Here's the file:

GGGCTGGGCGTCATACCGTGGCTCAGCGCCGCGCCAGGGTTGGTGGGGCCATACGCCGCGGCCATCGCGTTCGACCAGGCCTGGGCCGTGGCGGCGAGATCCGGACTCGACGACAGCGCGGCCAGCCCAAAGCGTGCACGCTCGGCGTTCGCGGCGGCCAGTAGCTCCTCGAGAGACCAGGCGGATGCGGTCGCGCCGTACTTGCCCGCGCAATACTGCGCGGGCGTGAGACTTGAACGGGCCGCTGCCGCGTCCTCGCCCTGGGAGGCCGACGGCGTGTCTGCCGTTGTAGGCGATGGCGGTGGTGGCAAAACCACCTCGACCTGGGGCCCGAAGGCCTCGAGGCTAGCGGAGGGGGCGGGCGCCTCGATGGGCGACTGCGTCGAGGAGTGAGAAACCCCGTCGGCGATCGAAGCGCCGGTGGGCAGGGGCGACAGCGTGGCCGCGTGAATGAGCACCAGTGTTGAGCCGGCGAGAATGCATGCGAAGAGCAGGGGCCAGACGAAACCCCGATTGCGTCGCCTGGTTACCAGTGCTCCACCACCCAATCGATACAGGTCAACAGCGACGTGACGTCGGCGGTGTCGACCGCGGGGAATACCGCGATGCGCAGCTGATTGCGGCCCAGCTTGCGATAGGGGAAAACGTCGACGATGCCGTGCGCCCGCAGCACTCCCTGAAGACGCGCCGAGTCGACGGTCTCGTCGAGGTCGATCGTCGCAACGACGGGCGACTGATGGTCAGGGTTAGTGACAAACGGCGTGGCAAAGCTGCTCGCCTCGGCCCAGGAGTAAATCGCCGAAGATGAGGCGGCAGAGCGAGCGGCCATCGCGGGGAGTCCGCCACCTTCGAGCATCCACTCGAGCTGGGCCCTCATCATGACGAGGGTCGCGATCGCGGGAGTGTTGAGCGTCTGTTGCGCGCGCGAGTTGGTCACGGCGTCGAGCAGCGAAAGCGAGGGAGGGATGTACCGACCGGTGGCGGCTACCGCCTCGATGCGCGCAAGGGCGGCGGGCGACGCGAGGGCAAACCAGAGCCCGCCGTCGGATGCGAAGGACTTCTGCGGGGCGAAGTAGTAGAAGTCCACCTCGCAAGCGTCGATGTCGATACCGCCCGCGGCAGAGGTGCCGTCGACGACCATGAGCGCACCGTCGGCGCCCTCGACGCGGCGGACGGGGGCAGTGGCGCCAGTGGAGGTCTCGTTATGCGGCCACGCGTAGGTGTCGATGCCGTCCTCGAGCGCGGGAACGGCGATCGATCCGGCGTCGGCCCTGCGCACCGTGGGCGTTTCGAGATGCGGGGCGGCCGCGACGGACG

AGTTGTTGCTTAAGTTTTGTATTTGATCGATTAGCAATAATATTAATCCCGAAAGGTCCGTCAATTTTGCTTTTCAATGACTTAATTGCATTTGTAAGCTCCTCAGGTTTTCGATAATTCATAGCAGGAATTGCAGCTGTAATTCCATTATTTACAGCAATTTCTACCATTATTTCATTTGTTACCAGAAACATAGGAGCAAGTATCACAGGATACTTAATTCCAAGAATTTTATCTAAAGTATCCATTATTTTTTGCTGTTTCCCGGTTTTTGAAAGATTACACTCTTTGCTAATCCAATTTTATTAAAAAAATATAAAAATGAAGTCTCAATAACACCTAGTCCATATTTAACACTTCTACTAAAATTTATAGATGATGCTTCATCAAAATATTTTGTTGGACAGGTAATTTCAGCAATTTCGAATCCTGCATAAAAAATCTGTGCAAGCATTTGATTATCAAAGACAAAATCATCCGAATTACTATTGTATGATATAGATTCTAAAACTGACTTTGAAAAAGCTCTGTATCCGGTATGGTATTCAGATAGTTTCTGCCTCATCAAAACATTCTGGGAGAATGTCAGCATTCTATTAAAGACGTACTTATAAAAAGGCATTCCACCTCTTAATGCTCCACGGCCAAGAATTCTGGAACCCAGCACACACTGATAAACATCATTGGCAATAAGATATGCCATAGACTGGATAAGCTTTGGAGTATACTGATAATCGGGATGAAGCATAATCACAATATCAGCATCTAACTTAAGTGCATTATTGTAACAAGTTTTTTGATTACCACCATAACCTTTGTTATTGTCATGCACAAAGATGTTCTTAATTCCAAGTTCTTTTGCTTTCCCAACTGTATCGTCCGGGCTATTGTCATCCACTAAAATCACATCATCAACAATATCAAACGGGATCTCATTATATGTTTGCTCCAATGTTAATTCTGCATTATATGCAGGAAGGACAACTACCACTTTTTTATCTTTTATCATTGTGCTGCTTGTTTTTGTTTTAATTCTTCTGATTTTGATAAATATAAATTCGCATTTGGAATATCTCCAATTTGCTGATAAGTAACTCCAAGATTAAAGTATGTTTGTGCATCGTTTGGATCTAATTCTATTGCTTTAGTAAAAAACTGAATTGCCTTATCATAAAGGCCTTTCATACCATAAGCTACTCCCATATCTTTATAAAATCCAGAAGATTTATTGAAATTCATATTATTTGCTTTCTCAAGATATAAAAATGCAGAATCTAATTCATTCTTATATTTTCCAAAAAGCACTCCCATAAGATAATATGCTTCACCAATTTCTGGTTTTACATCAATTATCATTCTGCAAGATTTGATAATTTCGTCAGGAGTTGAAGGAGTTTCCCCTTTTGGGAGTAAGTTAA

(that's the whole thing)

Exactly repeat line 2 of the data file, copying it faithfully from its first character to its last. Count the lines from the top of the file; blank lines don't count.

AGTTGTTGCTTAAGTTTTGTATTTGATCGATTAGCAATAATATTAATCCCGAAAGGTCCGTCAATTTTGCTTTTCAATGACTTAATTGCATTTGTAAGCTCCTCAGGTTTTCGATAATTCATAGCAGGAATTGCAGCTGTAATTCCATTATTTACAGCAATTTCTACCATTATTTCATTTGTTACCAGAAACATAGGAGCAAGTATCACAGGATACTTAATTCCAAGAATTTTATCTAAAGTATCCATTATTTTTTGCTGTTTCCCGGTTTTTGAAAGATTACACTCTTTGCTAATCCAATTTTATTAAAAAAATATAAAAATGAAGTCTCAATAACACCTAGTCCATATTTAACACTTCTACTAAAATTTATAGATGATGCTTCATCAAAATATTTTGTTGGACAGGTAATTTCAGCAATTTCGAATCCTGCATAAAAAATCTGTGCAAGCATTTGATTATCAAAGACAAAATCATCCGAATTACTATTGTATGATATAGATTCTAAAACTGACTTTGAAAAAGCTCTGTATCCGGTATGGTATTCAGATAGTTTCTGCCTCATCAAAACATTCTGGGAGAATGTCAGCATTCTATTAAAGACGTACTTATAAAAAGGCATTCCACCTCTTAATGCTCCACGGCCAAGAATTCTGGAACCCAGCACACACTGATAAACATCATTGGCAATAAGATATGCCATAGACTGGATAAGCTTTGGAGTATACTGATAATCGGGATGAAGCATAATCACAATATCAGCATCTAACTTAAGTGCATTATTGTAACAAGTTTTTTGATTACCACCATAACCTTTGTTATTGTCATGCACAAAGATGTTCTTAATTCCAAGTTCTTTTGCTTTCCCAACTGTATCGTCCGGGCTATTGTCATCCACTAAAATCACATCATCAACAATATCAAACGGGATCTCATTATATGTTTGCTCCAATGTTAATTCTGCATTATATGCAGGAAGGACAACTACCACTTTTTTATCTTTTATCATTGTGCTGCTTGTTTTTGTTTTAATTCTTCTGATTTTGATAAATATAAATTCGCATTTGGAATATCTCCAATTTGCTGATAAGTAACTCCAAGATTAAAGTATGTTTGTGCATCGTTTGGATCTAATTCTATTGCTTTAGTAAAAAACTGAATTGCCTTATCATAAAGGCCTTTCATACCATAAGCTACTCCCATATCTTTATAAAATCCAGAAGATTTATTGAAATTCATATTATTTGCTTTCTCAAGATATAAAAATGCAGAATCTAATTCATTCTTATATTTTCCAAAAAGCACTCCCATAAGATAATATGCTTCACCAATTTCTGGTTTTACATCAATTATCATTCTGCAAGATTTGATAATTTCGTCAGGAGTTGAAGGAGTTTCCCCTTTTGGGAGTAAGTTAA